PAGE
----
For Melody Maddison, life hasn’t been the same since her mother’s passing. When she discovers a photo of her mother and a mysterious child, she’ll stop at nothing to find the truth, even if the search makes her question everything she’s ever known about the beloved woman.
Noah St. Reeve has a soft spot for women in trouble. When he rescues Melody from an attempt on her life, he can’t turn his back on the fierce and beautiful woman in front of him. Torn between duty and passion, it will be up to Noah to keep his charge safe from harm, no matter the cost.
Melody’s quest for answers leads her from one dangerous path to the next. When the first shot is fired, the handsome and steady Noah is there to keep her safe. She knows she should back down, but Melody owes it to her mother to get to the bottom of a history that will rock her family forever. Except, the photo isn’t only a link to her mother’s past. It’s proof of a dangerous secret—a secret that someone is willing to kill to keep.
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How could one little photograph cause so much trouble?
Melody Maddison pulled into the car bay opposite Shingles Café. Had they followed her? Her pulse raced as she checked her rear vision mirror and scanned the surrounds of her car. Everything appeared normal, as if it were another ordinary day in the country town of Burrum Ridge. Melody knew better. Her life was fast spinning out of control, ever since she’d discovered the hidden photograph of her mother holding a newborn baby. She didn’t know what was worse, finding the photograph or the fact that her mother had lied about giving birth to a baby that was clearly neither her, nor her siblings
Grabbing her bag, she high-tailed it across the road and slid herself down at an empty table in the corner of the alfresco section. Growing up, Shingles Café had always been her favourite place to watch the world go by, and the new industrial-chic re-vamp meant it was more popular than ever, and they had the best Caesar salad this side of Perth. Searching her bag from her phone, she re-checked it for the twentieth time. No missed calls.
A monotone voice from behind made her flinch. “Would you like to see the menu?”
“Um, no, thanks. Just a regular chai latte with skim milk.”
“No problem. Won’t be long,” said the young waitress as she strutted away.
Melody swallowed the lump in her throat. Are they watching me now? Do they know I’m here? She held tight to her handbag and her gaze scanned a hundred different directions, trying to see someone, anyone, out of place.
Normal. Everything around her seemed normal for a Sunday afternoon. The warm, afternoon-sea breeze sailed through the tall gum trees. Children played in the park. The pesky kookaburras were out in full swing, singing at the top of their lungs, determined to be noticed. If she hadn’t known better, she’d swear they were laughing at her. Mums were catching up on gossip over coffee. Tourists were walking up and down the main street. Just as it should be in any country tourist town.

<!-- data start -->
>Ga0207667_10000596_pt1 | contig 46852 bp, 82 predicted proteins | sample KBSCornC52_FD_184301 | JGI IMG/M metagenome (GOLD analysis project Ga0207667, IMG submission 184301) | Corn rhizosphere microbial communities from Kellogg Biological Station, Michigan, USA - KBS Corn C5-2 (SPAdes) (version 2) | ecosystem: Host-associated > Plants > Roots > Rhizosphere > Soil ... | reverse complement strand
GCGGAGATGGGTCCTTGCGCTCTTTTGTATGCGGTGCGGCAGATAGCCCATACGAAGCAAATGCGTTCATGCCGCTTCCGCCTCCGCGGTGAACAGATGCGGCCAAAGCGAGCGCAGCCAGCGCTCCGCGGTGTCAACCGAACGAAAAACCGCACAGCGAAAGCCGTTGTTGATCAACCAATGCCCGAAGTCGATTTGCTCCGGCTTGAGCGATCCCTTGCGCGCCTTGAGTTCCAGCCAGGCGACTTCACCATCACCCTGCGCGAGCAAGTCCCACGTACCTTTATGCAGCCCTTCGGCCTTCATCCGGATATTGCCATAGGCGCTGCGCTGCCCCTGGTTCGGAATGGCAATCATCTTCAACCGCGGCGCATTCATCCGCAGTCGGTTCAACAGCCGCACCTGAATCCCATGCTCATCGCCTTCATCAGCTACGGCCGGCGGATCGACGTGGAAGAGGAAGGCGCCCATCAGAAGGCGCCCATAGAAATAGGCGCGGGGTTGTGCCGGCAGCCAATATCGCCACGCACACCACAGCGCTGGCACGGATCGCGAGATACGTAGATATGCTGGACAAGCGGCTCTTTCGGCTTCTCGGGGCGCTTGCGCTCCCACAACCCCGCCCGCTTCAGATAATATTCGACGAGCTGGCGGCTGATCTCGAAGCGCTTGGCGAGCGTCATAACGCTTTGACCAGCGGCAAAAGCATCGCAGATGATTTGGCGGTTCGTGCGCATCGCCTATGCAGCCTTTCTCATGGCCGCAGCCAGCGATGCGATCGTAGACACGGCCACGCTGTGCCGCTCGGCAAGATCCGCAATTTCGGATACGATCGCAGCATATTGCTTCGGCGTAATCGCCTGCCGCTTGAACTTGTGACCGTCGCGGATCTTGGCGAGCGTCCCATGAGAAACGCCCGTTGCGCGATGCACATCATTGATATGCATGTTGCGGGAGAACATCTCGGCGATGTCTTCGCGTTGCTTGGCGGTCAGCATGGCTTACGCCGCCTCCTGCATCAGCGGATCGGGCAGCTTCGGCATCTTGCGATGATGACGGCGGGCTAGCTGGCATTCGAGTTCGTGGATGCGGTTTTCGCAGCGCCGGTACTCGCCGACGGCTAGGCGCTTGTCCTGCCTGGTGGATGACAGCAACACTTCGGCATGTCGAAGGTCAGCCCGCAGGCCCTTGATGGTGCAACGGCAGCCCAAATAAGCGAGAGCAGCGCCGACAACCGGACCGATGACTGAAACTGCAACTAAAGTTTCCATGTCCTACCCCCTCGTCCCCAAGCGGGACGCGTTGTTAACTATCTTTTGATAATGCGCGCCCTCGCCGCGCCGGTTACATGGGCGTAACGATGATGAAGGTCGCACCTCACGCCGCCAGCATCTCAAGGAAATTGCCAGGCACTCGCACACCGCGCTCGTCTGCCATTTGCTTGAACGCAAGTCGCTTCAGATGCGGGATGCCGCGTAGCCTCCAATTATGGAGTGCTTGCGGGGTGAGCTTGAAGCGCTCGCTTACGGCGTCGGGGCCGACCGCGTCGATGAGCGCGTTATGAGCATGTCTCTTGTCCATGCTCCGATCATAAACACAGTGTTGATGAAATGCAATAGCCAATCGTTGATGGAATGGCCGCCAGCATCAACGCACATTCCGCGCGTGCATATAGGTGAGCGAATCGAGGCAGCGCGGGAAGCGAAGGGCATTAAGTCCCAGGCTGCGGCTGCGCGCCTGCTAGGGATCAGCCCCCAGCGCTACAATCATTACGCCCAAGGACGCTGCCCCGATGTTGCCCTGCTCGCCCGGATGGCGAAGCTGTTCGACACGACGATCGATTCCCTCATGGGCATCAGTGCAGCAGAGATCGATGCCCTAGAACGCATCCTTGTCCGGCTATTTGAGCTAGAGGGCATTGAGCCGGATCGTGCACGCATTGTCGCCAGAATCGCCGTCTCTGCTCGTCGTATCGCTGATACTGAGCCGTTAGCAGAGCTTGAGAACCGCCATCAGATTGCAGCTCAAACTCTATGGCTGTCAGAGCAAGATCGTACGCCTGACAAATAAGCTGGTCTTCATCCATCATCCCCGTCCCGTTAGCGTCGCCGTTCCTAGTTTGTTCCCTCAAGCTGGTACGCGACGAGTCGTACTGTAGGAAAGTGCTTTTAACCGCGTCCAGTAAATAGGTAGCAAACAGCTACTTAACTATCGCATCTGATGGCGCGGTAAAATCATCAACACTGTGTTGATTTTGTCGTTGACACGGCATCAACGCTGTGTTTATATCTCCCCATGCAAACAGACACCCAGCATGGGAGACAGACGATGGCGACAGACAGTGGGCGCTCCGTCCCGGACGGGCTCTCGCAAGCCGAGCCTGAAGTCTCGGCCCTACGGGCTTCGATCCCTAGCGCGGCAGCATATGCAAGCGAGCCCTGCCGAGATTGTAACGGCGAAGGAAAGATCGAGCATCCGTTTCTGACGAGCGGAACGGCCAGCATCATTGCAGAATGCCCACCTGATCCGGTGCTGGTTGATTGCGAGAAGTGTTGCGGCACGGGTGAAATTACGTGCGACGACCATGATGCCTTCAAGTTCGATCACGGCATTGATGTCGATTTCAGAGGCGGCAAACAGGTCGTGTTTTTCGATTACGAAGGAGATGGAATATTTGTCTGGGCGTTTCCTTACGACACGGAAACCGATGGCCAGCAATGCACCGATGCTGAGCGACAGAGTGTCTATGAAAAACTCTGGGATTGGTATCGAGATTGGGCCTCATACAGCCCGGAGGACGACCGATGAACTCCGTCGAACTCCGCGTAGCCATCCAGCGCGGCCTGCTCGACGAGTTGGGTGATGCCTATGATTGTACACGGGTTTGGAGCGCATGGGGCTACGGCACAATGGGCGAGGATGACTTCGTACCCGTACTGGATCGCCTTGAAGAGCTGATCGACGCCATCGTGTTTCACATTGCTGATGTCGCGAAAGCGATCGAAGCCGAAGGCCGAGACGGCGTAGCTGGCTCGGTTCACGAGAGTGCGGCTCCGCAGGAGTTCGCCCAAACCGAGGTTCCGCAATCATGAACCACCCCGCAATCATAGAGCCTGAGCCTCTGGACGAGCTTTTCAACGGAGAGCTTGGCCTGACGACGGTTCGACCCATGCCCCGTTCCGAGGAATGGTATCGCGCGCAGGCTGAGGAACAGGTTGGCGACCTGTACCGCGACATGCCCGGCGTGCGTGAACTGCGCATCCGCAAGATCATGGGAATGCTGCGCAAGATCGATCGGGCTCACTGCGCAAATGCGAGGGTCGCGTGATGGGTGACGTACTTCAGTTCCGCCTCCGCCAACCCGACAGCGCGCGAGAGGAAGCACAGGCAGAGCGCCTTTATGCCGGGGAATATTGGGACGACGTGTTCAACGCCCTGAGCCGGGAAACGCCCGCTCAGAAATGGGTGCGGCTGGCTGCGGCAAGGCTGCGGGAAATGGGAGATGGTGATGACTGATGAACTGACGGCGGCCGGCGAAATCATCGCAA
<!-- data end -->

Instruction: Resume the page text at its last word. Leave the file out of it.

Melody breathed a sigh of relief. “Get a grip, not everyone is out to get you.” No, just those behind the prank calls and anonymous notes.
A butterfly war was turning her stomach into a jungle of nerves. She pulled out the note she’d found under her windscreen earlier. A chill hit her square in the chest. A new shrill of fear snaked up her spine, just as it had when she’d found the note. Melody double-checked once more that no-one was watching before she read it. Her hands started to tremble as the words screamed at her from the page.
Stop digging, bitch, or face the consequences. It won’t just be you six feet under the ground. I’ll make sure your sister joins you. Her blood will be on your hands.
The blood in her veins ran cold. She’d been okay when she’d believed she was getting simple prank calls. She’d been annoyed, but not scared. Now she knew it was more and her first concern was Riley. She had to protect her sister.
All I need to do is forget I found the photograph and life will return to normal. She sighed knowing full well she was fooling herself.
“Here you go. One regular, skim-milk chai latte.”
Melody almost jumped out of her skin. She crushed the note hard against her chest and glared at the waitress.
“Um…thank you,” Melody said.
The waitress smiled and started clearing away empty plates from nearby tables.
Why was the photograph hidden and why the hell does someone want me to stop looking for answers? Melody’s hands shook but she managed to ease the hot coffee to her lips and blow. The sweet, spicy liquid ran smoothly, cascading down her throat. Damn that’s good. Just what she needed.
Melody fished the picture of her mother and the newborn child out of her bag. She’d stared at it for hours, trying to work out when it was taken. It’s not me, Riley or Lachlan so who then, Mum? God, I miss you so much.
Angry tears threatened to spill at the thought of her mother. She rubbed at the sudden burn of fury in her chest. Reasonable or not, she was angry that her mother had left them, and furious that God had taken her so young.
The clang of the church bells signalled five o’clock, startling Melody. She glanced toward the bell tower. “Are you serious? Where the hell did that hour go?”
The vibration of her phone against the metal table caught her attention. “Hello,” she said, eager to find the next piece to the puzzle.
“Good afternoon, Melody. It’s Margaret, dear.”
There was no mistaking Margaret’s warm, gentle voice. Melody had hoped she would recall her mother giving birth, since she’d been a nurse at Burrum Ridge hospital, but Margaret hadn’t remembered her mother, or the photo.
“I think I may have remembered something.”
Melody’s pulse quickened and her spine straightened in her chair. “Really, you remember my mother?”